Last weekend my sister invited me to be part of an informal panel at Fatima, a portuguese catholic Sanctuary, on a short talk about the way someone from advertising looks at images and, to a further extent, to reality.
An image is worth a thousand words
Most of the times, this is quite true. Images are easily recognizable and a lot more easy to understand than words. Pick any blog, and even if the writing is good, we all know that rich imagery is more effective in creating interest and sharing knowledge.
In advertising, images are used to a larger extent, increasing the frequency of visual messages so consumers could easily recall what a brand is trying to communicate.
But not all images are equally important or relevant. For instance, they shouldn’t be too complex, as this would made them harder to understand. This is particularly crucial when designing something, as we should strive to explain a concept or message in the simplest way we can.
The design principle of “form follows function” is one of the main advocates of simplicity, focusing on the purity of function and the real usefulness of objects, instead of the decoration of the form. In a more spiritual sense, we all find beauty in the simple things of life, as they are shown to us with not too much information to interpret, just “being”.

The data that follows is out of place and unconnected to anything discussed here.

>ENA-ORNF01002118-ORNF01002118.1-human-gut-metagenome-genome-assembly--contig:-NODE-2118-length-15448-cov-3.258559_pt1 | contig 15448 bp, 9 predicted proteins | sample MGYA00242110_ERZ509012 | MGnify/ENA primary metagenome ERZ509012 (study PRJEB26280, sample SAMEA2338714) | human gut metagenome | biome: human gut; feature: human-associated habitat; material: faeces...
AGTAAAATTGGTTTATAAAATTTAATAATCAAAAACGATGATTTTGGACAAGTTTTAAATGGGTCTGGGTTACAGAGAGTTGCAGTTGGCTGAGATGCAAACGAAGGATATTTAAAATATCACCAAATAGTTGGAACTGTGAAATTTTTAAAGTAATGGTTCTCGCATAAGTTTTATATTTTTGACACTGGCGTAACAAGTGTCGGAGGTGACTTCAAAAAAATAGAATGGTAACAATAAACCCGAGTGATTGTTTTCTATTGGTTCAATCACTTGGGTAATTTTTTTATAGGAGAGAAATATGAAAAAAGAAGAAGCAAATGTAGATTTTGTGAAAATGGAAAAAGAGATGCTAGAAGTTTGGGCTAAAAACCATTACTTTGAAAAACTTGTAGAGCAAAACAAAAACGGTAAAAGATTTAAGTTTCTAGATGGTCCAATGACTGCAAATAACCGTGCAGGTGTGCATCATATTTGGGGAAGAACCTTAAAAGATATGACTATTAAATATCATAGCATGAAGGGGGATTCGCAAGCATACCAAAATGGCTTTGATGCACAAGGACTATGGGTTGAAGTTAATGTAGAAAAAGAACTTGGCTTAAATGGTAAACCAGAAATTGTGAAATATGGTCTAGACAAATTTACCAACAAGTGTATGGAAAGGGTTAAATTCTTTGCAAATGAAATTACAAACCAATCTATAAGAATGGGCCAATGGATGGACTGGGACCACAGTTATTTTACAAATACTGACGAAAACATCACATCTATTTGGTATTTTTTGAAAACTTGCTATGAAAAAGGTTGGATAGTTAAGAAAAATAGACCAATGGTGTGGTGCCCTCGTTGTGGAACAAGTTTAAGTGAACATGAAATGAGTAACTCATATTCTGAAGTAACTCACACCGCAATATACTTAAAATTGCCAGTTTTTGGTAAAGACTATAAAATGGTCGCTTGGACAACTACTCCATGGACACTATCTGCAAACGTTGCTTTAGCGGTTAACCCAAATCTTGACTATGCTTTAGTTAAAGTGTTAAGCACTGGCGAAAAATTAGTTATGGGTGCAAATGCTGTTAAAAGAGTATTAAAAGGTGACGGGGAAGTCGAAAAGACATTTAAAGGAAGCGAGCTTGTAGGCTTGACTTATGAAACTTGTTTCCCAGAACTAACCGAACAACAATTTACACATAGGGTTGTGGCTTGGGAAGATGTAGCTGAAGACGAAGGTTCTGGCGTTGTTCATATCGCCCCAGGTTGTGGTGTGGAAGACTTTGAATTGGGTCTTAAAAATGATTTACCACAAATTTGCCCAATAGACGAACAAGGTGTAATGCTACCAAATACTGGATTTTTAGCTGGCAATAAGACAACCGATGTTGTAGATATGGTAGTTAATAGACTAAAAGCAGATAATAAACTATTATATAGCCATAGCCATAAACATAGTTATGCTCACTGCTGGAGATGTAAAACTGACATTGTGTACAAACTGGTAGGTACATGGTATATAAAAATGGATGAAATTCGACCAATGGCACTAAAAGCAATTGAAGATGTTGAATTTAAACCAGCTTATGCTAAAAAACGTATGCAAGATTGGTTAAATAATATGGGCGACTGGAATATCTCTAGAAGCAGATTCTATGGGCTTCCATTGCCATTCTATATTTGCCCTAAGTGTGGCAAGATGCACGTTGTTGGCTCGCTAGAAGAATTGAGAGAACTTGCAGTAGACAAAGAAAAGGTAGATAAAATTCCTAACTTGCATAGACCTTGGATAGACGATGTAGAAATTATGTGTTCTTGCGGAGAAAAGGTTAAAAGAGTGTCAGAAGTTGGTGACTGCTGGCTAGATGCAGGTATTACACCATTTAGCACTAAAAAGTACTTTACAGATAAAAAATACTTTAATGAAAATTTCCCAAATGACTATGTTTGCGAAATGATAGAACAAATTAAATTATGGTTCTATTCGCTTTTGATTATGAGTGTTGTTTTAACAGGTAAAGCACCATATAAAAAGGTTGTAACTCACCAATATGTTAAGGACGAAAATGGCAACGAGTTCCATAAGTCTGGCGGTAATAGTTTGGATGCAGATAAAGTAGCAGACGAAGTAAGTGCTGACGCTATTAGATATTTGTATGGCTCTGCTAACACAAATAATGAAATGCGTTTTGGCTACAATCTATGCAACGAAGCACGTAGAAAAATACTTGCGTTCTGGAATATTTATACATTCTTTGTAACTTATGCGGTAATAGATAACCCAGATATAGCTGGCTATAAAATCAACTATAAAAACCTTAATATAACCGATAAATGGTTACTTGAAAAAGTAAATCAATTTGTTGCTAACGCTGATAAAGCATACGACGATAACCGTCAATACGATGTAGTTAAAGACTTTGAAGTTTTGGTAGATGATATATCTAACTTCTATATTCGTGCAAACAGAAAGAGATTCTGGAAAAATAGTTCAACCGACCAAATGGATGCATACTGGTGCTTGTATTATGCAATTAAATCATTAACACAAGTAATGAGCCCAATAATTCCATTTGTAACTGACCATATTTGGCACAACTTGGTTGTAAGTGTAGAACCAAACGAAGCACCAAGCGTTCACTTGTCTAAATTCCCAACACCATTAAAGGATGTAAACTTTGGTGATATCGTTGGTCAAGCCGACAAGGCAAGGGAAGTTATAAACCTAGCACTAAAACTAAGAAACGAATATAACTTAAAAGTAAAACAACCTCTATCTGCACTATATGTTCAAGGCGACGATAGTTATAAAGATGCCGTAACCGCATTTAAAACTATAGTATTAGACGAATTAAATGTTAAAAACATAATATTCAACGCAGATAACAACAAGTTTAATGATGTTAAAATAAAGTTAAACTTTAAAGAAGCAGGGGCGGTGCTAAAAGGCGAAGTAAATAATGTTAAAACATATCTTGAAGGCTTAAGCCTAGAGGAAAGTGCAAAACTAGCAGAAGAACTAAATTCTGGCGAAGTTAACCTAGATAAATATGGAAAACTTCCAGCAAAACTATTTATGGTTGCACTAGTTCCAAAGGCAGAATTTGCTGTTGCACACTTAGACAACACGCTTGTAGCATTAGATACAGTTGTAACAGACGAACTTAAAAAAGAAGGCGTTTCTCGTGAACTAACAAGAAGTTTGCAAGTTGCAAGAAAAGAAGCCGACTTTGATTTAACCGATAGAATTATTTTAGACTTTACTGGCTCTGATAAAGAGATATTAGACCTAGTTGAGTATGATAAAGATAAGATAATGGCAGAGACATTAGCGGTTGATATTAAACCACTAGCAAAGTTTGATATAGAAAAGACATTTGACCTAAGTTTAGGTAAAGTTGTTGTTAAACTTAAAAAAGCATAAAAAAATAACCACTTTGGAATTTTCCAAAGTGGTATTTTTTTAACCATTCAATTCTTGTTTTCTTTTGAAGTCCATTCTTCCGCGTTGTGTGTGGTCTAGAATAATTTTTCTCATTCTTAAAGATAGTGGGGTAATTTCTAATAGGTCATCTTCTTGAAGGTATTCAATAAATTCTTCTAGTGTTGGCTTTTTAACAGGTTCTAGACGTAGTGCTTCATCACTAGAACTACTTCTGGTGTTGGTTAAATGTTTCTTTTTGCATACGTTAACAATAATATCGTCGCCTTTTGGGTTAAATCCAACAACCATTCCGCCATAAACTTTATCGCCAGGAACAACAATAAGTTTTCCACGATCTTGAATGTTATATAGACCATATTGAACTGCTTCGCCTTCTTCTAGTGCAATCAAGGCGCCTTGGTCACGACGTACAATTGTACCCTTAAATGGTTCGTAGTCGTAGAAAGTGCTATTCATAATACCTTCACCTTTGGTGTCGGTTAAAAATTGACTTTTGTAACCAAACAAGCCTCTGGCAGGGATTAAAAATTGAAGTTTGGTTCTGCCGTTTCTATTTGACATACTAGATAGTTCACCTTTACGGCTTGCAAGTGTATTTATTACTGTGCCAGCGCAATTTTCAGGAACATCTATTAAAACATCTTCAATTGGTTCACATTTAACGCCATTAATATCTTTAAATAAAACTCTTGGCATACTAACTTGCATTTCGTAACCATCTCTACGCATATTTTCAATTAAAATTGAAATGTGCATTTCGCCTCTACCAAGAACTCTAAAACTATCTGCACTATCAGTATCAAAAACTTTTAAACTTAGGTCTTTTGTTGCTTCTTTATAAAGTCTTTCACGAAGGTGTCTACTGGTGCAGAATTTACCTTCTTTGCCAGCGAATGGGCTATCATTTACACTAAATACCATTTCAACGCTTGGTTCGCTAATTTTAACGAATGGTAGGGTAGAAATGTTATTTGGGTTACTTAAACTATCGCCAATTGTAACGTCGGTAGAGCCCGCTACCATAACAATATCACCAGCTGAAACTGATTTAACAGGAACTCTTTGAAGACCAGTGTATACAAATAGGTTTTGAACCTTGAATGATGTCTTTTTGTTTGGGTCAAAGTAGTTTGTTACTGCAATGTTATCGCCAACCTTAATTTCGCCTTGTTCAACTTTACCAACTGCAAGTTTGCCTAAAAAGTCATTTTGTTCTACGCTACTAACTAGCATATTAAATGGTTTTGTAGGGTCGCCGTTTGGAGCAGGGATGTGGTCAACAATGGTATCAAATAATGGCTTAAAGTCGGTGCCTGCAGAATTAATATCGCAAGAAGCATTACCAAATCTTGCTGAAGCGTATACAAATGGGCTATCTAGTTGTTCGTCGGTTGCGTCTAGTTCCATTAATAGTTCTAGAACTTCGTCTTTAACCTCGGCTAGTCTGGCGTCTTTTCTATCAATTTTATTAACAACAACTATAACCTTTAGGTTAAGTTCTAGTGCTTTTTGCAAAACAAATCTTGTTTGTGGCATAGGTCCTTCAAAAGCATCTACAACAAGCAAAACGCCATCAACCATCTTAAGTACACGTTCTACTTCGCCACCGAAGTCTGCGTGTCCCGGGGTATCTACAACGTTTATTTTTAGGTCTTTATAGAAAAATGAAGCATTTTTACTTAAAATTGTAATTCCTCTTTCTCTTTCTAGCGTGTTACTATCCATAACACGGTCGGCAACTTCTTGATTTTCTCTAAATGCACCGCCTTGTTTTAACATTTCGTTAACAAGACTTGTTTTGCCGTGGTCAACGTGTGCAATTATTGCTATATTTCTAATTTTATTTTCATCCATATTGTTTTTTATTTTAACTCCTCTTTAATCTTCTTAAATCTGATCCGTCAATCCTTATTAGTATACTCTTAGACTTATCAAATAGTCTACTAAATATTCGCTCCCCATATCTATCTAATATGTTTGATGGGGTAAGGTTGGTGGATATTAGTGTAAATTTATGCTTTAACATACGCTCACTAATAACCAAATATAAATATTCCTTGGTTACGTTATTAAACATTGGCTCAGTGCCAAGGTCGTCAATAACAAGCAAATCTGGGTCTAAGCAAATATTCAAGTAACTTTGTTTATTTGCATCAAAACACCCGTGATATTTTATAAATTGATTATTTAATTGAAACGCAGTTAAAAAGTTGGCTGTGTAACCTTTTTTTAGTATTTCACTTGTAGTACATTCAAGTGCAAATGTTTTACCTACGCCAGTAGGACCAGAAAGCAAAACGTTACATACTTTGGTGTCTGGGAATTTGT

When we design something, if we add some irrelevant information, we’re hurting the message quality and it will become less useful. On a practical scenario, when a sales person is pitching their Powerpoint quoting word-by-word what’s on the slide, they should be aware that their clients are seconds away from getting another cup of cofee.
Rules of thumb
Sometimes it’s easier to communicate visually, if we have some shortcuts available. Art, design and visual imagery in general, all share interesting patterns that we all can use to help people understand messages:
These common traits are shared between most cultures, and found in myths such as death and rebirth, or the heroes stories (from Gigalmesh to Superman). Advertising often uses brand-ambassadors as a representation of heroes or highlights the healing features of cosmetics as a reminiscence of rebirth.
- Mathematical patterns
The Fibonacci series, the golden section or the rule of thirds have been successfully used in art, so you should try it sometimes and see if it helps to better explain your message.
Humans tend to prefer faces that are more average, more healthy and have rounder shapes. No wonder kids are a regular presence in ads.
Usually advertising has a more materialistic take on visual imagery, using them to represent the brand or company values, announcing that a product is fresh or a service is secure.
But sometimes, through their simplicity or using established patterns, visual messages have the power to awaken feelings, and cause a solid emotional reaction.
These are the times when images have the power to open up our hearts.